Book – At first glance, Vox‘s cover appears simplistic and unassuming – but this, dear reader, we would be wrong to presume.
Vox takes place in contemporary America and follows Dr. Jean McCellan, an acclaimed scientist and feminist. She, along with all women, must adhere to a strictly-enforced 100-word per day government decree or suffer punitive electric shocks if she goes over the allotment. In no small part due to the “Pure Movement,” women are not permitted to work outside of the home, nor girls taught to read or write. The author’s readable prose presents us with a thriller into which we are intimately drawn and a world which Dalcher deftly navigates.
Good Morning America lists Vox as one of their “Best books to bring to the beach this summer.” Wow…how shall I put this, uh – no. While Vox is significantly less voluminous than Margaret Atwood’s hefty The Handmaid’s Tale and is provocative and worthwhile reading on Fall, Spring, or Winter day, but one for a hot, forgettable, summer’s day? Not on your life.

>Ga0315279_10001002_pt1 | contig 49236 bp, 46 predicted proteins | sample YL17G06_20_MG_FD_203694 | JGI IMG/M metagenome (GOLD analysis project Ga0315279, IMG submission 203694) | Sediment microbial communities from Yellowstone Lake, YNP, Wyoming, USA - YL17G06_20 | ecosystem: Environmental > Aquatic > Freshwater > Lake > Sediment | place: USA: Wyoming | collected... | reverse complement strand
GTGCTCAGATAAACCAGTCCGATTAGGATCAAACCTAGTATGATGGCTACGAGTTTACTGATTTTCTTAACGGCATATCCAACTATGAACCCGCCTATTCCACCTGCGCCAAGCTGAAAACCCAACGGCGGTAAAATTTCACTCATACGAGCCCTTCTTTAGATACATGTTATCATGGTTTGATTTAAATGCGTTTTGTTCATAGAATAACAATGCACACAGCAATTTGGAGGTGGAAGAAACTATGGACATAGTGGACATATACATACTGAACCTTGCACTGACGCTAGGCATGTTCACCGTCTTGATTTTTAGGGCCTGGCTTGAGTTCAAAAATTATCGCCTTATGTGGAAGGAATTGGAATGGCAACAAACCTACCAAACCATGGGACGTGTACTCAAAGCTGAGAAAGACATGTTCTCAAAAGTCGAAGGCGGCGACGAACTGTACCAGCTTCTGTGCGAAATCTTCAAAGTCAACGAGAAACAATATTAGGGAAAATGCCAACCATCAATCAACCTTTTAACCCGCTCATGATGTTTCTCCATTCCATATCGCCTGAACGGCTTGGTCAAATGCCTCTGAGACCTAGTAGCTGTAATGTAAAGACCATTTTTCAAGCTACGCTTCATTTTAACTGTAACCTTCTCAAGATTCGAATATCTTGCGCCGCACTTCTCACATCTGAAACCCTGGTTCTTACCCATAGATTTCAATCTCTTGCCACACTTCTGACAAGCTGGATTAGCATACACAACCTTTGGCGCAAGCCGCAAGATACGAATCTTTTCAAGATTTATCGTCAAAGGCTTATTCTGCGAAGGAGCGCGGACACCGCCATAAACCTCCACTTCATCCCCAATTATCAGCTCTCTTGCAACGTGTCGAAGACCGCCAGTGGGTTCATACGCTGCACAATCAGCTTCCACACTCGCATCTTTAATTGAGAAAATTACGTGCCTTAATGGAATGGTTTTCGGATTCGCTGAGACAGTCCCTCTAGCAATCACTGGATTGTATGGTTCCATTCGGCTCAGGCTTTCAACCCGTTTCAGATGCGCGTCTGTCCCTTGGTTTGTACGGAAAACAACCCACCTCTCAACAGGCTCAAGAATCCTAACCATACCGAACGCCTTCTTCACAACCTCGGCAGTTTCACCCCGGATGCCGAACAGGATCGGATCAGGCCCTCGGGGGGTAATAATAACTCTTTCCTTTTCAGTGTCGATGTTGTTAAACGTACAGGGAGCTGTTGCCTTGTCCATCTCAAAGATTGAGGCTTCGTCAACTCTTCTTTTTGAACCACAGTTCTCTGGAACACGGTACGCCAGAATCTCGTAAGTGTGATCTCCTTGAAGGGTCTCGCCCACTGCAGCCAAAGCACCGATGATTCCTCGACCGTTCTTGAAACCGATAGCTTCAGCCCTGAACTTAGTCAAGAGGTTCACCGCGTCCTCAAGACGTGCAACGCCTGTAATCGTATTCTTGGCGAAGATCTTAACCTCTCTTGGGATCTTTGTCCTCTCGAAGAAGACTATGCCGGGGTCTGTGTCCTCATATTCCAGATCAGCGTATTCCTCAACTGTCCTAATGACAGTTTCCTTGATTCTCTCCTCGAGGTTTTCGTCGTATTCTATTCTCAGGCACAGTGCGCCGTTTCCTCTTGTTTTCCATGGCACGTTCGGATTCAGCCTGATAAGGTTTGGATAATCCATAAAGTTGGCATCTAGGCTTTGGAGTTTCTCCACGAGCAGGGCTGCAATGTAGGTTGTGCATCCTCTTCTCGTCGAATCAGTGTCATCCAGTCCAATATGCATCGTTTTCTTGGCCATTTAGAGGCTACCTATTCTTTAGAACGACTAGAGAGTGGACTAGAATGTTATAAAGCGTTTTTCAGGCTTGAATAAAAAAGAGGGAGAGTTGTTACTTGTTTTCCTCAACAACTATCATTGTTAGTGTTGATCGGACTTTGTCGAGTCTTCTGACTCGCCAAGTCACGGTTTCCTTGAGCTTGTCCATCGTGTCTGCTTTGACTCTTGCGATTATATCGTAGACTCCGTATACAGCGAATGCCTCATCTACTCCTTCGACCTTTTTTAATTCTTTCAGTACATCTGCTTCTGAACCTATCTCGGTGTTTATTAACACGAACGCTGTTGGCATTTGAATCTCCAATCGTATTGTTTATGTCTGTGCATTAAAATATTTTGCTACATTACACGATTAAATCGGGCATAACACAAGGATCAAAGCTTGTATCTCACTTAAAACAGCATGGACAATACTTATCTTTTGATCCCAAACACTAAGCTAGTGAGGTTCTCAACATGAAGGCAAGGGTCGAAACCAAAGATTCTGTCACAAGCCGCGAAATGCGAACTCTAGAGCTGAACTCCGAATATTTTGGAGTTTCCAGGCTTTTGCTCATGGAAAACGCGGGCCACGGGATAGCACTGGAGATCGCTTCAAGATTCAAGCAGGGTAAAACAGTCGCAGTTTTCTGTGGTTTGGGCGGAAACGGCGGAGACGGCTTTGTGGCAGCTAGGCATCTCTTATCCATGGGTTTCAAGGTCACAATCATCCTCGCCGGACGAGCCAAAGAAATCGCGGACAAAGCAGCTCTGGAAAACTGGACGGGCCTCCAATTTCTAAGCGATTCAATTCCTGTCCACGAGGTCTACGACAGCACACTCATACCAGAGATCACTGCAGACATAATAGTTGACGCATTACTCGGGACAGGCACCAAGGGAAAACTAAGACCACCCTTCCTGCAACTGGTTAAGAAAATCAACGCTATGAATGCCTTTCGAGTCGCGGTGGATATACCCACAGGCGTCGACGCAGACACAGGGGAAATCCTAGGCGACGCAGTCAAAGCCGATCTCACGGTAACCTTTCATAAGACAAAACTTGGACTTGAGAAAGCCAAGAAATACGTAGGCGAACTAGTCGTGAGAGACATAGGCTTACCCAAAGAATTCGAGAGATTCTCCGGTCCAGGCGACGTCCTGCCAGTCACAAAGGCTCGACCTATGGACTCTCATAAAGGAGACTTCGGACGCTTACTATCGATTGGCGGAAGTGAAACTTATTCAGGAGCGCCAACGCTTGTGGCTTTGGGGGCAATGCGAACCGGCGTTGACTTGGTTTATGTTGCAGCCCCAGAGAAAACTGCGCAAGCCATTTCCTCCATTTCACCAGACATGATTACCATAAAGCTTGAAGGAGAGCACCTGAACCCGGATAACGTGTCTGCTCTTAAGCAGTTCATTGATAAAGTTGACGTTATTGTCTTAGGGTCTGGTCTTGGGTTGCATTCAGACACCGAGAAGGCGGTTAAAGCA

Movie – Half the Sky: turning oppression into opportunity for women worldwide is the two-disc, four hour PBS documentary based on the bestselling book Half the Sky written by Pulitzer Prize-winning journalists Nicholas Kristof and Sheryl WuDunn. Kristof and WuDunn risk their lives interviewing women in these countries about education for girls seen as second class citizens, maternal mortality and female genital mutilation, forced prostitution and sex trafficking, gender-based violence, and microfinance. Half the Sky is a call to arms, a call for help, a call for contributions, and a call for volunteers. It asks us to open our eyes to these enormous humanitarian issues. You will be touched by the brave, resourceful and resilient women it features, and their personal journeys from utter despair to a sense of hope and direction. This video shows how despite the unimaginable atrocities endured by women across the planet and particularly in developing countries, with some practical help, they absolutely have the potential to move beyond the enslavement, disempowerment and suffering to become positive role models, movers and leaders in their communities and to break the cycle of abuse in future generations.